2018-01-04 20:56 UTC Flutter: Negative margins
In Flutter, we occasionally get the question "how do you set a negative margin?". This usually comes after people find the Container widget's "margin" property, try to set it to a negative value, and find that it asserts with a message saying padding must be positive. It turns out that Container's idea of margin and padding is actually just to put a Padding widget on the outside of its DecoratedBox for the margin, and a Padding widget on the inside for the padding. Many complicated-looking widgets in Flutter tends to decompose in this way.
So how would you get a negative-margin-like effect in Flutter?
To answer this question you first have to define what "negative margins", or really "margins" in general, really are. In CSS, margins have various meanings in the various layout models, most commonly, they are one of several values that contribute to computing the offset that the block layout model uses to place subsequent children; a negative total margin in this case merely means the next child is placed above the bottom of the previous child instead of after it.
In Flutter, as in CSS, there are several layout models; however, there is currently no widget that is equivalent to the CSS block layout model (which supports margin collapsing, negative margins, skipping floats, etc). Such a layout model could certainly be implemented, it just hasn't been implemented yet, at least not in the framework itself.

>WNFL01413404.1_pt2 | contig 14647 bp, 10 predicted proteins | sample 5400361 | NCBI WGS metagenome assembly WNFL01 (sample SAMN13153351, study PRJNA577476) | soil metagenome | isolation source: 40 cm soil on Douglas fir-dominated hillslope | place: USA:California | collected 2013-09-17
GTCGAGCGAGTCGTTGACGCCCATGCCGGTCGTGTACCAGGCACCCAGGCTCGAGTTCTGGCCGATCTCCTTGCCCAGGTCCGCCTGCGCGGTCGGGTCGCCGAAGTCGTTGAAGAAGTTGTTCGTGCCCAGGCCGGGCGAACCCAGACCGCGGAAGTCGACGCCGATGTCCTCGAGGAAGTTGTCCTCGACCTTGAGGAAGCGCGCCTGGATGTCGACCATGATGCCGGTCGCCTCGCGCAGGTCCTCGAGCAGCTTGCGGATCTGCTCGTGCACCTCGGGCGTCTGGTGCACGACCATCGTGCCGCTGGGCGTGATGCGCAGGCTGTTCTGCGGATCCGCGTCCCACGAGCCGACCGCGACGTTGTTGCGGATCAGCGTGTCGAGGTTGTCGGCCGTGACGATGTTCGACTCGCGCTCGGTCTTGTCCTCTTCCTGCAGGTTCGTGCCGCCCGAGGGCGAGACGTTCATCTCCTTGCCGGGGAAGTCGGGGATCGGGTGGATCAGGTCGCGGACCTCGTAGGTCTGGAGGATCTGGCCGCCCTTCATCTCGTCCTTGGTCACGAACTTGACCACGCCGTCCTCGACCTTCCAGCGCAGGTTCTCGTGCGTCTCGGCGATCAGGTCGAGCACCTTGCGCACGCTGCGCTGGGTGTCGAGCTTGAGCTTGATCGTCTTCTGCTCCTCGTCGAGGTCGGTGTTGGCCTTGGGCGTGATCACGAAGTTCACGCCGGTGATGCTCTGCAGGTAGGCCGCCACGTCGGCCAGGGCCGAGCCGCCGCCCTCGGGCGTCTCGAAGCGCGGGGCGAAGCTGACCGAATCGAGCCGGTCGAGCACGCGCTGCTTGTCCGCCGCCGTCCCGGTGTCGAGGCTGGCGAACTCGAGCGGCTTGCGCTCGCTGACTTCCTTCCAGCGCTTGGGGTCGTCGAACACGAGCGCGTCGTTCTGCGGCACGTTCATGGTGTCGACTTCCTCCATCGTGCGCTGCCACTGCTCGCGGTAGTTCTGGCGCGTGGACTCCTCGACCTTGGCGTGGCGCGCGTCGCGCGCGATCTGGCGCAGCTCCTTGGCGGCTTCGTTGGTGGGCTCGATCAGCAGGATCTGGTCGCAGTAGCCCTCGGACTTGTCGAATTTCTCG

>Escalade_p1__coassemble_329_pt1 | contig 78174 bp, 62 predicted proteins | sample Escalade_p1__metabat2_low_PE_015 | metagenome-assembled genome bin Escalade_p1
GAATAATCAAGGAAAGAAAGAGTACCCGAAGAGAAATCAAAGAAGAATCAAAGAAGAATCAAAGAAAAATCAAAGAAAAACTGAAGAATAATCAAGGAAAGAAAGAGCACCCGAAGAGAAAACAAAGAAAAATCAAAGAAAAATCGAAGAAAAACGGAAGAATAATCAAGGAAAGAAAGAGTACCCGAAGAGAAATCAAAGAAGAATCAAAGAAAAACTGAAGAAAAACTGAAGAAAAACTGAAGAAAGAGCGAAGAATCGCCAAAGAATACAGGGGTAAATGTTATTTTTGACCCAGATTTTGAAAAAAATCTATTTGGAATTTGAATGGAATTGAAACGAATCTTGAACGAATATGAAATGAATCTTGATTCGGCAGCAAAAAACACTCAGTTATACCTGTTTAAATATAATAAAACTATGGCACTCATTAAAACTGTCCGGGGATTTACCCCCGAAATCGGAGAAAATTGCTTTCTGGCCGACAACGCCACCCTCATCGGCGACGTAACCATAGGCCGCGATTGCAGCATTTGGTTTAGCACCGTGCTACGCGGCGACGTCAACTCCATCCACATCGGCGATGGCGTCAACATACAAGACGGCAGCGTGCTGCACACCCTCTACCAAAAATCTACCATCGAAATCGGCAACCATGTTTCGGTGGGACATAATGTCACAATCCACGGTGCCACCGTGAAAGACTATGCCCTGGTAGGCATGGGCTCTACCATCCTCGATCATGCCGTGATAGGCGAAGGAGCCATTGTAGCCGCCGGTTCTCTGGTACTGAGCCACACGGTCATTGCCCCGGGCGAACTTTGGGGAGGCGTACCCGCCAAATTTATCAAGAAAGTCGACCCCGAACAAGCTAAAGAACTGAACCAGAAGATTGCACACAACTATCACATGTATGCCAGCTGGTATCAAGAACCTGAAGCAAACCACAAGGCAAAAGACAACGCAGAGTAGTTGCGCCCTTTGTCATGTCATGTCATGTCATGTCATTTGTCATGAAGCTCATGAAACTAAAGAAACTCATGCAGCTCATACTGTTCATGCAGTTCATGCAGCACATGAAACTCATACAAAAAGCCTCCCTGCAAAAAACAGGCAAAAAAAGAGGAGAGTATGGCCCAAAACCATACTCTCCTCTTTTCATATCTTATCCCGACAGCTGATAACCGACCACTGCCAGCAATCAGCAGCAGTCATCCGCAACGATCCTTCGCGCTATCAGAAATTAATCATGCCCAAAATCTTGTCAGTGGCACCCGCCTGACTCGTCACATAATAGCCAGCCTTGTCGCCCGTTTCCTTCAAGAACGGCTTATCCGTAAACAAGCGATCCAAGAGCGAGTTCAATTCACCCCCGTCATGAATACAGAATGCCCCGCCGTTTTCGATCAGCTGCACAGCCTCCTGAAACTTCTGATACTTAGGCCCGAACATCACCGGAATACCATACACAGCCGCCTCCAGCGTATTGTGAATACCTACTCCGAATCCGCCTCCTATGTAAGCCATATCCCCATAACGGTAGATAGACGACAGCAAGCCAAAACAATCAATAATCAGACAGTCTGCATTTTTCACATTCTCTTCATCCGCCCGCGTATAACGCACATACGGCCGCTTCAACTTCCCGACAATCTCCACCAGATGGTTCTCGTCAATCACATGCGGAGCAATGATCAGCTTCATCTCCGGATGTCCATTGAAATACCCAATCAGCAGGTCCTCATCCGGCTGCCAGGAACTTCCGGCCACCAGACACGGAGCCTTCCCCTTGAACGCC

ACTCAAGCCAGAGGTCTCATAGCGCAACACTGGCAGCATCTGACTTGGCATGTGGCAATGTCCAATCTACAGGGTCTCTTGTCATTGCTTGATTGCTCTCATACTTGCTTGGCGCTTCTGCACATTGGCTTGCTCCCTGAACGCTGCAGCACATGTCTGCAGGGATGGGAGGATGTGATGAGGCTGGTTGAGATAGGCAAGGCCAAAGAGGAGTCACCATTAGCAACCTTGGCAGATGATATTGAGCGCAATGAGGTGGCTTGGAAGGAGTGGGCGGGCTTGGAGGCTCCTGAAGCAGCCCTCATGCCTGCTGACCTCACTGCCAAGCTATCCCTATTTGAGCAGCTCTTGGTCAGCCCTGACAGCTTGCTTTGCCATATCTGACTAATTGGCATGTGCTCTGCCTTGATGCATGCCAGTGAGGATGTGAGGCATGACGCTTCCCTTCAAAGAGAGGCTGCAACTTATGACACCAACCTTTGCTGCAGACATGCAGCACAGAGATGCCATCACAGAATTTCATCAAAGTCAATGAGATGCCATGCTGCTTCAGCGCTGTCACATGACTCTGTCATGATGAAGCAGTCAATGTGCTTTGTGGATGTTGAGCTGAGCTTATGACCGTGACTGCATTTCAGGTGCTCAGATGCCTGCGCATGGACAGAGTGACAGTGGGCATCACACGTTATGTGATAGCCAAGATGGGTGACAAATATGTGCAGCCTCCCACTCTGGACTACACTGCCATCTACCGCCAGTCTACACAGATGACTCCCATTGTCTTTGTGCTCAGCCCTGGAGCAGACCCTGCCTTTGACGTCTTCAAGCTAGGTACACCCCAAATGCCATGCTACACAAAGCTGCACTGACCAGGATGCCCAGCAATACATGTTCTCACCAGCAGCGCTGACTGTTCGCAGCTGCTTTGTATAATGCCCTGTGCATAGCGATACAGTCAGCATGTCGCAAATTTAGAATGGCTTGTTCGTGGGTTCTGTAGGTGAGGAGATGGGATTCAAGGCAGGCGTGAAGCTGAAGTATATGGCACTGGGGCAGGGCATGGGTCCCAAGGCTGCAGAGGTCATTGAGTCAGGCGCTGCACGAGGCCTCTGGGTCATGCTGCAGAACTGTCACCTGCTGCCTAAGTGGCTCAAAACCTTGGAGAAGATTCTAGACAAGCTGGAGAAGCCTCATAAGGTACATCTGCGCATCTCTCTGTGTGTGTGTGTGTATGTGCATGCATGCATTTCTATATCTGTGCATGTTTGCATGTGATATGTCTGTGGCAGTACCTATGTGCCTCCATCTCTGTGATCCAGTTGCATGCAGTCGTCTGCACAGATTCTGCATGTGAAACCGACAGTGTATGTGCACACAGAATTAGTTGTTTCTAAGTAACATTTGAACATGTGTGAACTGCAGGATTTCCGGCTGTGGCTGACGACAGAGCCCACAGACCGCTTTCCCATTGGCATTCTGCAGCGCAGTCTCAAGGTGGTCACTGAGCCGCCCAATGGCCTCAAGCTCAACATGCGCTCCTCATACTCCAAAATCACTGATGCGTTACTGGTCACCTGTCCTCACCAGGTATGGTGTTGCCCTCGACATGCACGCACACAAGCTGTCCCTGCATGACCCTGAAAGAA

To implement such a layout model, you would create a RenderBox descendant similar to RenderFlex or RenderListBody, probably providing a way to set the margins of each child using a ParentDataWidget in the same way that Flex children can have their `flex` configured using the Expanded widget.
Probably the most complicated part of designing a new layout model like this would be deciding how to handle overflow or underflow, when the children are too big or too small to fit the constraints passed to this new layout render object. The RenderFlex render object has a way to distribute the space if the children underflow, and considers it an error if they overflow (in debug mode, this is shown by a yellow-and-black striped warning area and a message logged to the console); the RenderListBody render object on the other hand takes the view that the constraints must be unbounded in the main axis, which means you can basically only use this layout model inside a list (hence the name).
If writing a new layout model is not attractive, you could use one of the existing layout widgets that allow overlapping children. Stack is the obvious choice, where you set the explicit positions of each child and they can overlap arbitrarily (this is vaguely similar to the CSS absolute position layout model). Another option is the CustomMultiChildLayout widget, which lets you layout and position each child in turn. With this, you could position each child one after the other, simulating negative margins by setting the position of the subsequent child to a value that's derived from the size and position of the previous child, but such that the subsequent child's top is above the previous child's bottom.
If there's interest in a block-like layout model, we could certainly implement it (please file a bug and describe the model you'd like implemented, or, implement it yourself and send a pull request for review). So far, though, we've not found that it has been that useful in practice, at least not useful enough to justify the complexity.
And that's why the answer we usually give to the question of "how do you do negative margins" ends up being a higher-level question in return: what effect are you really trying to achieve?